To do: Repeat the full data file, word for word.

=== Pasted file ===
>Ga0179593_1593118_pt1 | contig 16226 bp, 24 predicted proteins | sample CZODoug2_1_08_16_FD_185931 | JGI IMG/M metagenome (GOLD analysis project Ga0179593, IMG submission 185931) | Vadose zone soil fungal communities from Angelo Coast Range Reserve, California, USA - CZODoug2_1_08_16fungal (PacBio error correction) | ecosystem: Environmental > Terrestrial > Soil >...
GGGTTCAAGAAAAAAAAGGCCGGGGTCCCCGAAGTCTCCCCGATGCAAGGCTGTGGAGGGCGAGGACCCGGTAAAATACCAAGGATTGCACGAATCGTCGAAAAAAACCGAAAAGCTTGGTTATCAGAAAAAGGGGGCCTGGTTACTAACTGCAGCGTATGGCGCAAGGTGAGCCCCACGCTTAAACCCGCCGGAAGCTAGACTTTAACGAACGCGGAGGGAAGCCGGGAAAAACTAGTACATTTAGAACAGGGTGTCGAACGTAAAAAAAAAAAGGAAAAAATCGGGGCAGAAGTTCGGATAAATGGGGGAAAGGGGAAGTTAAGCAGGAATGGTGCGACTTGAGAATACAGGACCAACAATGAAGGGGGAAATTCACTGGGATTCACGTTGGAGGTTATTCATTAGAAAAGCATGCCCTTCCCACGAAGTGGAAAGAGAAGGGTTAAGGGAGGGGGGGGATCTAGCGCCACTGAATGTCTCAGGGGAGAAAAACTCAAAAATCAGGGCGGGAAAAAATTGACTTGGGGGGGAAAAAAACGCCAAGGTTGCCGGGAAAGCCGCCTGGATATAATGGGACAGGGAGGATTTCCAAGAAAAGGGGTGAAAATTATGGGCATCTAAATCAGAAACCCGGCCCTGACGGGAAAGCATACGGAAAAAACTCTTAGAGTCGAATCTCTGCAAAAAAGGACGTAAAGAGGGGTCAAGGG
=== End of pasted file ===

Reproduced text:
>Ga0179593_1593118_pt1 | contig 16226 bp, 24 predicted proteins | sample CZODoug2_1_08_16_FD_185931 | JGI IMG/M metagenome (GOLD analysis project Ga0179593, IMG submission 185931) | Vadose zone soil fungal communities from Angelo Coast Range Reserve, California, USA - CZODoug2_1_08_16fungal (PacBio error correction) | ecosystem: Environmental > Terrestrial > Soil >...
GGGTTCAAGAAAAAAAAGGCCGGGGTCCCCGAAGTCTCCCCGATGCAAGGCTGTGGAGGGCGAGGACCCGGTAAAATACCAAGGATTGCACGAATCGTCGAAAAAAACCGAAAAGCTTGGTTATCAGAAAAAGGGGGCCTGGTTACTAACTGCAGCGTATGGCGCAAGGTGAGCCCCACGCTTAAACCCGCCGGAAGCTAGACTTTAACGAACGCGGAGGGAAGCCGGGAAAAACTAGTACATTTAGAACAGGGTGTCGAACGTAAAAAAAAAAAGGAAAAAATCGGGGCAGAAGTTCGGATAAATGGGGGAAAGGGGAAGTTAAGCAGGAATGGTGCGACTTGAGAATACAGGACCAACAATGAAGGGGGAAATTCACTGGGATTCACGTTGGAGGTTATTCATTAGAAAAGCATGCCCTTCCCACGAAGTGGAAAGAGAAGGGTTAAGGGAGGGGGGGGATCTAGCGCCACTGAATGTCTCAGGGGAGAAAAACTCAAAAATCAGGGCGGGAAAAAATTGACTTGGGGGGGAAAAAAACGCCAAGGTTGCCGGGAAAGCCGCCTGGATATAATGGGACAGGGAGGATTTCCAAGAAAAGGGGTGAAAATTATGGGCATCTAAATCAGAAACCCGGCCCTGACGGGAAAGCATACGGAAAAAACTCTTAGAGTCGAATCTCTGCAAAAAAGGACGTAAAGAGGGGTCAAGGG